Literary Mama writing about the many faces of motherhood

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I come to you from the land of spoons and knives
because forks are for people
who cook for people who have molars
I've got a rubber duck in my purse
and a diaper in my backpack
I am... a Mommy

Mommies are very practical people
trading in the currency of new melting smiles and poop
we are the wombs before every single person in this world
working hard in the original get-no-respect career
to feed, clothe, clean, and wipe the tears from little individuals
whom we ideally love, like, more than really a lot
I know that you've got one
whether you like her or not

we are the sometime Daddyfuckers
'cause you'd think having a baby suck your breasts all day long
would make you constantly hot for sex, but...

we are like nuns plus hags
plus 16 year-old drivers in a car crash

with soft tender kisses to downy heads
and grim determination in the face of screams
round the clock existence, time is continuous,
no longer broken into arbitrary day and night dreams
and for our children we are everything
if we don't shine, the sun don't shine
so shine, Daddyfucker, shine!

as soon as you're visibly pregnant you're in the club
swapping stories of morning sickness and hemorrhoids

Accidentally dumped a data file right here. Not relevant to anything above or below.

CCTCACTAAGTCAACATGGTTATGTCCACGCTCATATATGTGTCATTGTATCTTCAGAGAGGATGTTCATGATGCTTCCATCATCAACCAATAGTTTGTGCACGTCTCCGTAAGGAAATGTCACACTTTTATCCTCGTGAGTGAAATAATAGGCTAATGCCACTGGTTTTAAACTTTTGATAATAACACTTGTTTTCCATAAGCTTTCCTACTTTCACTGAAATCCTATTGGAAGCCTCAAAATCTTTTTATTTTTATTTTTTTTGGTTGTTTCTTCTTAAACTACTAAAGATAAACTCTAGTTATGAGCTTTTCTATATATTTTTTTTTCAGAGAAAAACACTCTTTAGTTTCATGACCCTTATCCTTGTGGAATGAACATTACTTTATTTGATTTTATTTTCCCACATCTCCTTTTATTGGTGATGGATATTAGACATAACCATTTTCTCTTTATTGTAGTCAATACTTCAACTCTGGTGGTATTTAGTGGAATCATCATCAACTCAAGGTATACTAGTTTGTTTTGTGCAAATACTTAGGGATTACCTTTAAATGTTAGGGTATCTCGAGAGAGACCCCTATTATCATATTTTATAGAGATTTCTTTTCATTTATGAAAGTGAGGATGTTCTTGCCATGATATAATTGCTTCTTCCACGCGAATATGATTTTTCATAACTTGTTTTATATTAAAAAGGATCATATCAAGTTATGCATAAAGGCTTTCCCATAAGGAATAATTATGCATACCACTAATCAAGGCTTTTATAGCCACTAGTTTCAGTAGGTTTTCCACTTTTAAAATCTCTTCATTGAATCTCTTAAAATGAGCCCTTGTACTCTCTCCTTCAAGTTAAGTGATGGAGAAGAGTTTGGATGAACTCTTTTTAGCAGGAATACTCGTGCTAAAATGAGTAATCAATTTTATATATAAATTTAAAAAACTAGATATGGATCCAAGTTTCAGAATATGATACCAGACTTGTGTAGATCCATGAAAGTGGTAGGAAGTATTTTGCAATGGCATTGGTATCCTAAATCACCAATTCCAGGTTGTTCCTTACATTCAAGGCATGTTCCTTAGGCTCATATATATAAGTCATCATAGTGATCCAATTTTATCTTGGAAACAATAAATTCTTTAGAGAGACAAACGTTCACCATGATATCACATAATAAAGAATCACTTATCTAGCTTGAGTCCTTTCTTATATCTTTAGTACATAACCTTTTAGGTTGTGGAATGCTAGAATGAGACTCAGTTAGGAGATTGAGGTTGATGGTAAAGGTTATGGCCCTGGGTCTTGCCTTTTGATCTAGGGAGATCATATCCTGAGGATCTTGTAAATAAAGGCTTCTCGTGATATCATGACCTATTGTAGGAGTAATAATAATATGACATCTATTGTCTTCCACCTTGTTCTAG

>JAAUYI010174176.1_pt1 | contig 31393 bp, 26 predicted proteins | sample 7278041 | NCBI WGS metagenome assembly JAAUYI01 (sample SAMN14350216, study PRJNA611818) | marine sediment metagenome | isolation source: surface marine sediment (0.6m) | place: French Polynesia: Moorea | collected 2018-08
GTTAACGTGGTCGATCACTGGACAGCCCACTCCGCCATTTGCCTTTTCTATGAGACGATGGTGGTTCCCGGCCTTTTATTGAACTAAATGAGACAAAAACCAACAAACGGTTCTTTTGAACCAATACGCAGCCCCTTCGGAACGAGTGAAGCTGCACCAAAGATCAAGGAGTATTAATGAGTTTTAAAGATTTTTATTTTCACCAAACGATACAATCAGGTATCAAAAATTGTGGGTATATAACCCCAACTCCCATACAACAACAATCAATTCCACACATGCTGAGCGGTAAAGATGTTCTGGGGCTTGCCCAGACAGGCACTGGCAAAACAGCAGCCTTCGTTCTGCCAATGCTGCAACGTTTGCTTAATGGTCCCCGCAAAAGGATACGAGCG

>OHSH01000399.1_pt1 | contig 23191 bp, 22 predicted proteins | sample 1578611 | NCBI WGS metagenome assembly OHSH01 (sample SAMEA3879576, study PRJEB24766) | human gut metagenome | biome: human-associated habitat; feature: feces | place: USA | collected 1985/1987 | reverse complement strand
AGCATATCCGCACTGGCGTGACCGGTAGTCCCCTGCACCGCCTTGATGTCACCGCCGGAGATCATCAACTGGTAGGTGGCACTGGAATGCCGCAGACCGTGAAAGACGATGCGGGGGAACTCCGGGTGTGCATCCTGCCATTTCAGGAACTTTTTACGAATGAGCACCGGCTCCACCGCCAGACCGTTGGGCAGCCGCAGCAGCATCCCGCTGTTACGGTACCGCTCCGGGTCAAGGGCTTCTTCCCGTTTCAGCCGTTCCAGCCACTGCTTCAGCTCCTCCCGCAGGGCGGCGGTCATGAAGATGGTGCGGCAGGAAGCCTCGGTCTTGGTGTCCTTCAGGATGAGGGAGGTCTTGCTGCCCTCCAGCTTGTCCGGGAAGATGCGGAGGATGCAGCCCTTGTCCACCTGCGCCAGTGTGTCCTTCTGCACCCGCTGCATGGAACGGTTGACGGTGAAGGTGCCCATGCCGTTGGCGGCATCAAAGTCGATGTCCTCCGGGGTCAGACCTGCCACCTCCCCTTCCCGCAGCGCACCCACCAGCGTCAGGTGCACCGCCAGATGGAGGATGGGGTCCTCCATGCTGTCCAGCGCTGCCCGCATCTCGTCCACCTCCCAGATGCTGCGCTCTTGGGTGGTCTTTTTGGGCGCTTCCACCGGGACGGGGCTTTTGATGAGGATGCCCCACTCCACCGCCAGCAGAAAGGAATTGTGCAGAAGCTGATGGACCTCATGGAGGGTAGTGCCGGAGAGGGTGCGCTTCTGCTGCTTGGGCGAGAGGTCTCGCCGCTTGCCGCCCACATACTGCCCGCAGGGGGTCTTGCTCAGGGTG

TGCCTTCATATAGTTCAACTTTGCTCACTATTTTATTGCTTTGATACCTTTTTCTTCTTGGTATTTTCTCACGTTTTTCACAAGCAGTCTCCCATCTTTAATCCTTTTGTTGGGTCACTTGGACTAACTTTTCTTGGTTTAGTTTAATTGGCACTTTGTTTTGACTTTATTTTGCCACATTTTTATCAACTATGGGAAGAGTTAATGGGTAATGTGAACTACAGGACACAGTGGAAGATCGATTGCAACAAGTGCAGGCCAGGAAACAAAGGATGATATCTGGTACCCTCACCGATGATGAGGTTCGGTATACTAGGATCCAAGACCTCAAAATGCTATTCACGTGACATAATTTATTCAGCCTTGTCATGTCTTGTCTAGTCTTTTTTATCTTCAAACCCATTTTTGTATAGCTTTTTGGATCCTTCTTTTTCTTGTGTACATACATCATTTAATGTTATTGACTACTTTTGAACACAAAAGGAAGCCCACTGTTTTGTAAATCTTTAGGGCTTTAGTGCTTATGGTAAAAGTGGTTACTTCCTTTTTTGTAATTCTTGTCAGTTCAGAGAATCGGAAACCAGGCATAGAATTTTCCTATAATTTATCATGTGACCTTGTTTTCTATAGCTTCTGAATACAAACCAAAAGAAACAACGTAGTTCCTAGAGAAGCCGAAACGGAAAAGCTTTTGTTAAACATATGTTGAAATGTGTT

and lacy infant clothes that look like doilies

it is a strange transformation
so Mommies bond about ridiculous situations like how
one night one mommy gave her baby some nakietime
just to air out, you know?
and then it got quiet
she found him
with a piece of his own poop in his hand
smacking his lips

oh people tell us we're adorable
"you are the cutest mom"
but we risked life and death
hope and loss and pain's tearing claws
are the price of newborn breath
and for every person on this earth
a mother did this common thing

12 billion times now
the trumpets blared, the crowds roared
and a whole new person met a whole new world
it's almost as if life had this deeper meaning, right?

Moms get so strong
we endure horrible deliveries
miscarriage and babies born dead
and still carry on like goddess soldiers
making war on the dasher of hopes
like we were born for it
like we just drank a nice big glass of omnipotence

so you'll see us obsess over little potties
and sippy cups and shoes
with laser eyebeams burning
we'll assess one million fifty two tiny details
and compress them into a daily to-do list
all just to express the giantness of what we know to be true
it is a mother's sacred duty to do this

this is life washing by like we finally got on the ride
taking on a role
we assumed was solely our own mother's burden
and my mom, she really pisses me off sometimes
her advice sounds like "you suck"
crossed with "I told you so"
and "you'll never be a real grownup"
oh she makes me burn!
but now
it's my turn

Cheryl Maddalena is mother to Andrew aged 19 months. She is almost finished with her doctorate in psychology from the California Institute of Integral Studies in San Francisco, and is a frequent competitor at the Berkeley Poetry Slam. If you like to cheer for poets or want folks to cheer for you, find your local poetry slam at

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